Hereinafter, embodiments of the present invention are described with reference to the drawings.

In a glass article 1 shown in FIG. 1, an electroconductive coating film 3 is formed in a predetermined pattern on the surface of a glass sheet 2. A metal terminal 5 is joined onto the electroconductive coating film 3 with a lead-free solder alloy 4. This terminal 5 has two joining planes 5 a and 5 b, a leg part 5 c for bridging these joining planes, and a connection part 5 d that projects upward from the leg part.

In FIG. 1, the lead-free solder alloy 4 spreads slightly toward the electroconductive coating film 3. The solder alloy 4, however, does not spread out considerably from the joining planes 5 a and 5 b but substantially stays between the coating film 3 and the joining planes 5 a and 5 b. In order to diminish the spread of the solder alloy 4, for example, the amount of the solder alloy 4, which is supplied in a state of being applied onto the joining planes 5 a and 5 b of the terminal, may be limited within an adequate range.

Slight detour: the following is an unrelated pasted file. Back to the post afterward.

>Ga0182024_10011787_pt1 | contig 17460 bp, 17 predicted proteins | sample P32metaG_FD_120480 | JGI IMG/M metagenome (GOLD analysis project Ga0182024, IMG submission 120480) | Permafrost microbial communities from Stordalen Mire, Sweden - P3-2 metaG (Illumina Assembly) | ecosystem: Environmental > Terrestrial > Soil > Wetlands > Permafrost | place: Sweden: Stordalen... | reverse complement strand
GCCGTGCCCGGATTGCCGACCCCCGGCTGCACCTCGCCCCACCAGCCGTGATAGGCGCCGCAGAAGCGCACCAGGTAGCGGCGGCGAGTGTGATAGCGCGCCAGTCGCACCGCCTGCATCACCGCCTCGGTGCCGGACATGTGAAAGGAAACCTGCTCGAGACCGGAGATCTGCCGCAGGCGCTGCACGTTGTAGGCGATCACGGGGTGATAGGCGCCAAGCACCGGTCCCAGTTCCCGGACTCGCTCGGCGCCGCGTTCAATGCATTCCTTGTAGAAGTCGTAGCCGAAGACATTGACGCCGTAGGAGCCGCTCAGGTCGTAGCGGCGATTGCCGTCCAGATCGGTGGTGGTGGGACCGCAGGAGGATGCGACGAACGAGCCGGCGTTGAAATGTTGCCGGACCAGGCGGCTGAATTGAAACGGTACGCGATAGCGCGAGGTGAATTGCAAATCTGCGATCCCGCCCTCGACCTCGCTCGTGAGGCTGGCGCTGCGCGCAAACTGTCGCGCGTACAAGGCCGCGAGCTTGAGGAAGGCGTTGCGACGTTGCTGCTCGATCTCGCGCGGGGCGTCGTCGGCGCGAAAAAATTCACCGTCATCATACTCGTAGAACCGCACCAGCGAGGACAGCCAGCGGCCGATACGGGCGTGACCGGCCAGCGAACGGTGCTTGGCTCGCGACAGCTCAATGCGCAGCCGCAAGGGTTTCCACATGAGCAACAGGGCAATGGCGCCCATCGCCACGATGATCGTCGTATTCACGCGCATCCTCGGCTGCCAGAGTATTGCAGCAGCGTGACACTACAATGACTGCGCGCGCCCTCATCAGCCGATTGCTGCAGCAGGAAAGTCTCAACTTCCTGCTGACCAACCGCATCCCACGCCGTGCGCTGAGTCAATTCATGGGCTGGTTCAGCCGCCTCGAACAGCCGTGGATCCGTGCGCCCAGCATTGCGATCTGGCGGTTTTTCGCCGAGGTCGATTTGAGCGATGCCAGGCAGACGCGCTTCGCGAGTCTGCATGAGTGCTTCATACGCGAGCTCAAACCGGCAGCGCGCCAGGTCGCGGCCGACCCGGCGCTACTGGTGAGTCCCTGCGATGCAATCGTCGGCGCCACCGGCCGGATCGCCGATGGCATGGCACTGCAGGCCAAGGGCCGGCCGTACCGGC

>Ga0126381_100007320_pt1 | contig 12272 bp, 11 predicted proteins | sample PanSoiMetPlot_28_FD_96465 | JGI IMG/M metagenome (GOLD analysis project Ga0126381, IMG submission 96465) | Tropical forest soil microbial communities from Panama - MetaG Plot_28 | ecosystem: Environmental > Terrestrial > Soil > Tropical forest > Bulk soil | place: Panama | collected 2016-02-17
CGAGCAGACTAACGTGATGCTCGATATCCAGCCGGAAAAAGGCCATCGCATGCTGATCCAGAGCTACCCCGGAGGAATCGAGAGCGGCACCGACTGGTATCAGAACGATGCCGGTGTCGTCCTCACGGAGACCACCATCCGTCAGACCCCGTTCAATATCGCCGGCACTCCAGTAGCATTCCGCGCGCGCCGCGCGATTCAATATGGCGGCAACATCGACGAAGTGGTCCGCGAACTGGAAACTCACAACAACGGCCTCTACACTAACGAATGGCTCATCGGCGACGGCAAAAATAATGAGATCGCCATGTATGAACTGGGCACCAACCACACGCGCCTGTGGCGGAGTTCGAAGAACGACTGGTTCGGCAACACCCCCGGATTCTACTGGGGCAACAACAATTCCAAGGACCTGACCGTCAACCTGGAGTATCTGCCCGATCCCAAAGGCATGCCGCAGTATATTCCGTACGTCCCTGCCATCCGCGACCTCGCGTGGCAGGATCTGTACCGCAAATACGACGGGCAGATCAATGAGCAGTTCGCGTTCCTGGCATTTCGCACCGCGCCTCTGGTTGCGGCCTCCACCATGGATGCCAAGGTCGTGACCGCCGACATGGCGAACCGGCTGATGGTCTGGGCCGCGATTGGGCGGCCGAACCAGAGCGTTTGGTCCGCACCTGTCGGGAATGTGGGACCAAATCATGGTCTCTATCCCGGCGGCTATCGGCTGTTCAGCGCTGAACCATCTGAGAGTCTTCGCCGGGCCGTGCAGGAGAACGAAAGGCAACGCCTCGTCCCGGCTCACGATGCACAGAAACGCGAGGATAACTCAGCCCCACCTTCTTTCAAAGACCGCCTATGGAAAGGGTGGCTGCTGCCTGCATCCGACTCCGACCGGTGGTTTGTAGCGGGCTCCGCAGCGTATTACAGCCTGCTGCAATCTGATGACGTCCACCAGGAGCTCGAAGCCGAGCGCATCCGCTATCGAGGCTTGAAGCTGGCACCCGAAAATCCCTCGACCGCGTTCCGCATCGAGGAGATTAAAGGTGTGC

FIG. 1 shows the terminal 5 formed with a metal portion that forms the connection part 5 d being disposed above a metal portion that forms the leg part 5 c. The shape of the terminal, however, is not limited thereto. For instance, as shown in FIG. 2A, a terminal 5 may be employed in which a metal portion that forms parts of the connection part 5 d and the leg part 5 c is combined with a metal portion that forms the rest of the connection part 5 d and the leg part 5 c. Such a terminal can be formed with one metal plate being bent.